That's it! This book did it. I'm going to revise my audiobook buying habits. Just prior to this classic adventure with Dr. Alex and Milo, I'd bought -- and listened to -- four or five new books written and narrated by authors and narrators unknown to me. Most weren't all that bad, but neither were any of them all that good. Mediocrity reigned. I'd find my mind drifting off, have to backtrack, sometimes more than once. Occasionally near the end of the book a character's name would come up and I'd realize I had no idea at all who that was.
Then I reverted to "When the Bough Breaks" by this much loved author. Understand, I've read not only all the Alex Delaware books but all the "stand alones" too, "Billy Straight" and the best of them all, "Butcher's Theater". But I hadn't read "Bough" for a very long time -- decades, probably. I was betting I wouldn't remember much of the specifics of the plot.
Starting in, I was captivated from the very first minute. Good to be reminded of how Alex and Milo met, good to see Robin in the early stages of that relationship, good to remember when her workshop was in 'downtown' Venice, when she was just getting started. Loved the descriptions of Venice -- not that way anymore, but it was, back then.
I love this book -- I've loved them all. I love characters; I love the clinical insights scattered throughout, even though I know nothing of psychology. I really love the unbelievably accurate and fascinating LA-area scenery Kellerman describes so perfectly, much of which I'm familiar with myself. In this book, Dr. Alex takes a drive through that "other" Malibu, the upland hills, away from the sea, the one where snakes -- both those that crawl and those who walk upright -- thrive, where affluence isn't the order of the day, but drugs and danger lurk behind every turn. I think one time I was lost driving up in that area myself -- listening to the description again made me shiver. It's remote up there -- another world entirely, and Kellerman uses it to great advantage.
Bottom line: this was an enormously enjoyable book. I never lost concentration, not for one moment. It was well narrated, even though the narrator mispronounces "Ventura", over and over. (It's 'ven TUR a', from the Spanish. NOT 'ven CHUR a'. It has no connection to the English 'venture' -- more likely from San Buenaventura, one of the local holies of long ago.) Still, Alexander Adams' low key narration is just about perfect, smooth, pleasant and easy to listen to.
So? I've changed my strategy. From now on, I'm staying away from new books by unknown authors. I'm reverting to tried and true, golden oldies written by authors I know and love. I'll wait for the new authors to prove themselves.... and until then, I'll buy only books I already know I'll love. ... And now I'm hunting more by Jonathan Kellerman.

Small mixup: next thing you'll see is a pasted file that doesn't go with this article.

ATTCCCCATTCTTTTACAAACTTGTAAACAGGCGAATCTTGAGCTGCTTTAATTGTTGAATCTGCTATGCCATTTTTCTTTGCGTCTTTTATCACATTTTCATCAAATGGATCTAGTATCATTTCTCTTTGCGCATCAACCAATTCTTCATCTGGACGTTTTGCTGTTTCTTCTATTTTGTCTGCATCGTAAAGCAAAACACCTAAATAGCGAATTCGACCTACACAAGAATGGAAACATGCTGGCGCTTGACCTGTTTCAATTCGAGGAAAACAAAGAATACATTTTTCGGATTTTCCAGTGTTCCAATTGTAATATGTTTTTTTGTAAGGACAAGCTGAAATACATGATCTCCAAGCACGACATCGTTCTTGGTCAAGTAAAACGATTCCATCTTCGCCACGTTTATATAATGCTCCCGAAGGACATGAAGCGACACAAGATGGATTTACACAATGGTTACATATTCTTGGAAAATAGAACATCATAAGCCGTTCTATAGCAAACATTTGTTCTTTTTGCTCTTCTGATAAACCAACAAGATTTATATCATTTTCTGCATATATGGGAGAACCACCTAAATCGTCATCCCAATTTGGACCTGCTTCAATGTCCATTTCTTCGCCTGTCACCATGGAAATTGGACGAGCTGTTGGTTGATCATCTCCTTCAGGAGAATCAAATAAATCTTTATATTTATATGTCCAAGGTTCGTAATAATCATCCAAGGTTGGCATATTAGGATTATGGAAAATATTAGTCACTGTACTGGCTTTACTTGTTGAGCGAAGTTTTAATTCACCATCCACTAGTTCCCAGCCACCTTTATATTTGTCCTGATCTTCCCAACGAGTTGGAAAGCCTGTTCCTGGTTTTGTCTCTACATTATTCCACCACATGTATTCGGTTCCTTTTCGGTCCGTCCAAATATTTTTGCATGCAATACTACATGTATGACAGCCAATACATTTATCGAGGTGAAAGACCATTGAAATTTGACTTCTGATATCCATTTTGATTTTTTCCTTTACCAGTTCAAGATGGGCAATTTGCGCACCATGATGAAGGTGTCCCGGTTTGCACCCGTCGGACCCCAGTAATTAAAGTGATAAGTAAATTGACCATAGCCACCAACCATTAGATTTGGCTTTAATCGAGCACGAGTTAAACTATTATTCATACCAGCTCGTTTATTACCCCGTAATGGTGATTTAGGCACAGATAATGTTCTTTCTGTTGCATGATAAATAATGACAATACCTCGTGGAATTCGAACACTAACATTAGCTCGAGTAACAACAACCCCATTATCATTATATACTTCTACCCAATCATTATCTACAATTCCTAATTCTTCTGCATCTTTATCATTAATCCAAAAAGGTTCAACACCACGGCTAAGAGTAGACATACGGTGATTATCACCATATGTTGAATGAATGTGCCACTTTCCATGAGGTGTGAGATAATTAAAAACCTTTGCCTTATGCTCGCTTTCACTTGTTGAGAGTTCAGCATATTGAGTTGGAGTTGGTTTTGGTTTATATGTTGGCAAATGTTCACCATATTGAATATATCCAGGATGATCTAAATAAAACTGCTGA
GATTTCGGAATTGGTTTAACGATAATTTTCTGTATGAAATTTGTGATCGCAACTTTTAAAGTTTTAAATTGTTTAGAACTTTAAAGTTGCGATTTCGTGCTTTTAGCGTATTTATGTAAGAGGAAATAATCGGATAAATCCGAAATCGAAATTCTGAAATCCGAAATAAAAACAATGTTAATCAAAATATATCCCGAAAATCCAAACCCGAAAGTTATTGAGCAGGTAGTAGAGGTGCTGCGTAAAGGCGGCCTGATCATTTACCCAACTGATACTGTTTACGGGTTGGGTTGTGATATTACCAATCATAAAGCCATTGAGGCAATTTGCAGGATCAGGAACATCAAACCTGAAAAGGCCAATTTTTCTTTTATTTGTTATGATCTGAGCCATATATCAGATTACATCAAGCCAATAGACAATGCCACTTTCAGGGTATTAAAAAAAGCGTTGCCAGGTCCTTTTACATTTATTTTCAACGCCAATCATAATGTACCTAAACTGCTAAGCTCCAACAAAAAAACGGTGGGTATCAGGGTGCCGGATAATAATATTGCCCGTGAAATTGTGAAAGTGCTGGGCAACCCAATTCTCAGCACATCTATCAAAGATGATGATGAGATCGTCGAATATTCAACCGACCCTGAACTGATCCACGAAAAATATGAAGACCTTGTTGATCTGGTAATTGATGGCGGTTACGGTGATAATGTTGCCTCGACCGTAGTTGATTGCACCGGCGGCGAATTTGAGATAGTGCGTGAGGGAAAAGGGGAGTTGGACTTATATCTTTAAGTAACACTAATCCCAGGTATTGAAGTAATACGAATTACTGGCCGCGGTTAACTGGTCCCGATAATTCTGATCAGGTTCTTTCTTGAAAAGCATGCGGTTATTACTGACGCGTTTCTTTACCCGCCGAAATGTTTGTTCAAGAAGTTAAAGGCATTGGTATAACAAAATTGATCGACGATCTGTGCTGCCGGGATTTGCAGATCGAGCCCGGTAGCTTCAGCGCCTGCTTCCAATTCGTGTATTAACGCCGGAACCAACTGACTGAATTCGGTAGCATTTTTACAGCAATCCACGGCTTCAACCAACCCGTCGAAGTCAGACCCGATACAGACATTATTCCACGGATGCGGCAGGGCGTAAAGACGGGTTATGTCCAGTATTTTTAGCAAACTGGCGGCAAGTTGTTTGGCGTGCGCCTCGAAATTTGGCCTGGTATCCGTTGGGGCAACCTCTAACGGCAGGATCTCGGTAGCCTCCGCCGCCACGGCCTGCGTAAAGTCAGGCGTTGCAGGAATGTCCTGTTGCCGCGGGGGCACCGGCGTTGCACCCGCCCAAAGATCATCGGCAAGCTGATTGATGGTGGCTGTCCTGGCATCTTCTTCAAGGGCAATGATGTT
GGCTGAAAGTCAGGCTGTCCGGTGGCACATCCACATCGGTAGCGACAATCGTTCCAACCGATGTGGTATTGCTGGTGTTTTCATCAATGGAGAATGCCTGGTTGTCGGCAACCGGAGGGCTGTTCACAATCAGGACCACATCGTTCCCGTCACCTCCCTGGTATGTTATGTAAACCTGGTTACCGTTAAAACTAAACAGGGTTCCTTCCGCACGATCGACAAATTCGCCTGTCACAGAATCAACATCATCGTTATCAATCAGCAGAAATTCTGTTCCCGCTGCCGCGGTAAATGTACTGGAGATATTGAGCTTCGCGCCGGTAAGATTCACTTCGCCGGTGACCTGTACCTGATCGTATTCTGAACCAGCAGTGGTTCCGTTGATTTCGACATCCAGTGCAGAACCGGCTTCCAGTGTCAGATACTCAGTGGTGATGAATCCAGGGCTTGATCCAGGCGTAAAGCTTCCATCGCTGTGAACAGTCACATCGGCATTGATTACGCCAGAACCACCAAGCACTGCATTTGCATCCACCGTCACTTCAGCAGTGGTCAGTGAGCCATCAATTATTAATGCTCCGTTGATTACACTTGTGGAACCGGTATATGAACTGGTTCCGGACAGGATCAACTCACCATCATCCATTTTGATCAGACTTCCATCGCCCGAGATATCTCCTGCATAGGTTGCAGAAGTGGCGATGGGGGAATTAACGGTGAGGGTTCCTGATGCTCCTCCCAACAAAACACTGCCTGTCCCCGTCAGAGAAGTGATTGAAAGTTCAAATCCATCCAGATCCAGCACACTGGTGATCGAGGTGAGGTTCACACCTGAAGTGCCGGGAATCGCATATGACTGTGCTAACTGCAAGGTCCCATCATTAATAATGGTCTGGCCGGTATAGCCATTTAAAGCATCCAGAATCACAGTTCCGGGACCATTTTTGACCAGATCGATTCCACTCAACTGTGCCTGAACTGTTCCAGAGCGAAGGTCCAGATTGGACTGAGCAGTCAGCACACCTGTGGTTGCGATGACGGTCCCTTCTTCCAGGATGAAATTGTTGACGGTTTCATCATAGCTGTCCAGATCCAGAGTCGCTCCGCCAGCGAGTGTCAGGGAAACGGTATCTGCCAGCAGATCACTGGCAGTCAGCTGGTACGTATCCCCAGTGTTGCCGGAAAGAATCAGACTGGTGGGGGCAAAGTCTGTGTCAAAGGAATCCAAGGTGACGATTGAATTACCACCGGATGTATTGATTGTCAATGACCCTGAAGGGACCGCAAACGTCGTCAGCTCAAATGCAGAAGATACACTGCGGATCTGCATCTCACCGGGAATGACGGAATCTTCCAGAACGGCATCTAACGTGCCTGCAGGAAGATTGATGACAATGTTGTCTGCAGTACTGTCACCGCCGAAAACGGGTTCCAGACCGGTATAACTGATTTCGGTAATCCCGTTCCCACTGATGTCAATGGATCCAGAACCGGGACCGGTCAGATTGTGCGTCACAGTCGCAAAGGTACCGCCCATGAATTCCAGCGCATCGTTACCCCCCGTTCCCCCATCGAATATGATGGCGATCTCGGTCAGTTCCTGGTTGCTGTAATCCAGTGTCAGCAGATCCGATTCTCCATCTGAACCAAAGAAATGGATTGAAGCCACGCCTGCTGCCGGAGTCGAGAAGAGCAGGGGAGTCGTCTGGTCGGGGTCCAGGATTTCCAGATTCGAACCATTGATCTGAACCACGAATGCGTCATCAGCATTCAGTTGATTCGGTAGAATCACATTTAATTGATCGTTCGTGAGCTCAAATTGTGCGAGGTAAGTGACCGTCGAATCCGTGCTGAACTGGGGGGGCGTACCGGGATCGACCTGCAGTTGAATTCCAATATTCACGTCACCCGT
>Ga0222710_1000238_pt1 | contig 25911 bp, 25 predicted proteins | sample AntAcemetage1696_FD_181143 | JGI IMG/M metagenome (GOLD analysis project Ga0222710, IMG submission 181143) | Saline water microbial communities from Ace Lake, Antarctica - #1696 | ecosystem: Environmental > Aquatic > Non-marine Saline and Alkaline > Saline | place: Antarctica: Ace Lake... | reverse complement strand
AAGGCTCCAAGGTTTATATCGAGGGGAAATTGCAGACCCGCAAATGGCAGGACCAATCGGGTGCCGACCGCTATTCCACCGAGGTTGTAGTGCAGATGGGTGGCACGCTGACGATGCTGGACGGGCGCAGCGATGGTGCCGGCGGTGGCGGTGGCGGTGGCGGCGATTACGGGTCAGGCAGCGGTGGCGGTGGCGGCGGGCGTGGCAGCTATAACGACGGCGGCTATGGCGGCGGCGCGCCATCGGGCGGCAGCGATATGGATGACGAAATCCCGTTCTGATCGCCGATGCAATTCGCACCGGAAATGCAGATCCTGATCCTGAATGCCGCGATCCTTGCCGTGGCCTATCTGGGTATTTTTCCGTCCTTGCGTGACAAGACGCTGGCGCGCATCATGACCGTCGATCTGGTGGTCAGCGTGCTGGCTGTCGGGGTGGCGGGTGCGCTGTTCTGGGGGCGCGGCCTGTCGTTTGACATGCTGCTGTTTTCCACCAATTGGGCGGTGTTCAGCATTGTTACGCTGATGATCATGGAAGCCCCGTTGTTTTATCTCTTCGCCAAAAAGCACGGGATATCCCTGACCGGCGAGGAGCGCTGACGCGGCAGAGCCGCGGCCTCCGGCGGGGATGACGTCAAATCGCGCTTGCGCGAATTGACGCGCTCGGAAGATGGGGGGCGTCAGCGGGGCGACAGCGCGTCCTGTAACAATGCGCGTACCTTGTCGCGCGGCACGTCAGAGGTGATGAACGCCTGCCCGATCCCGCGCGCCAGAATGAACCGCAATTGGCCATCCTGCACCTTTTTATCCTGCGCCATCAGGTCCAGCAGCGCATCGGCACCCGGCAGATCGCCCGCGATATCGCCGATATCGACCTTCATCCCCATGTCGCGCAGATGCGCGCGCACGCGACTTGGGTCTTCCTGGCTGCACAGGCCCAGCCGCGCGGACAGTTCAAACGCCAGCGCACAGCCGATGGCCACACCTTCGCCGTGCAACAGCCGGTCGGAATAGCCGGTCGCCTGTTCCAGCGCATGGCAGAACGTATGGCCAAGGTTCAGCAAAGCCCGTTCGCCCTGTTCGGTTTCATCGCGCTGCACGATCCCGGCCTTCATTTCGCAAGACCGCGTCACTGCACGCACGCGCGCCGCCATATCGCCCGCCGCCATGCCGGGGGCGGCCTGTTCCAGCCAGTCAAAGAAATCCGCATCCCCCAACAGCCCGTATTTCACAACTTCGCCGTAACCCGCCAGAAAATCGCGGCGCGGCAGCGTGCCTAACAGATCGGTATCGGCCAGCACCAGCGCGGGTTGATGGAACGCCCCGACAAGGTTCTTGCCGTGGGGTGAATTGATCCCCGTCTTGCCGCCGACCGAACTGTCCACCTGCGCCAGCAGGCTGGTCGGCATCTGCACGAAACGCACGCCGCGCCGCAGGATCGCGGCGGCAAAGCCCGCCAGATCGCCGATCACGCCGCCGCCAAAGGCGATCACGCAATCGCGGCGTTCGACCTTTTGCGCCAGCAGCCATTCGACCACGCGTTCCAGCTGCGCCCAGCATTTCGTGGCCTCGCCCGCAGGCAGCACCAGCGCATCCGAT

I read the first book in the series and liked it so much I bought the next book in hardcover as soon as it came out, something I almost never do. Alas, that second book was not good -- I thought the whole concept was inherently incredible, the writing amateurish, and overall, it was way, way too pedantic. If I wanted to read a textbook, I could have done that. I'd decided that these authors had only one good book in them.
But then I saw "Bone Thief" on Audible on special -- for the price, I was willing to try another one. And wow! This one is great. Very very good story -- something for everyone. Good plot, plenty of "oh good grief, he's not really going to..." moments, really fascinating tidbits of fact about transplants, interesting and likable characters. Now I'll be looking for more in this series. It's just excellent, the whole thing. Bravo!
Retired former magazine editor who is working harder than ever as Mr. Mom to his 11-year-old daughter.
Since this book appears to be part of a series I guess that's why we never learned what happened with Brockton's paternity issues. Looks like I'll never know because this installment wasn't good enough to make me want to continue. Oh, the story and characters were adequate even though it wasn't too difficult to figure out where things were going. The author provided a large clue about two-thirds of the way through. I was also a tad bored with Brockton's descriptive crawling on the steep creek bank. It seemed to me the author was trying to fill up pages. This is one of those books that you are not sorry you listened to but won't be motivated to listen to another one in the series. Worth $4.95 but not a credit.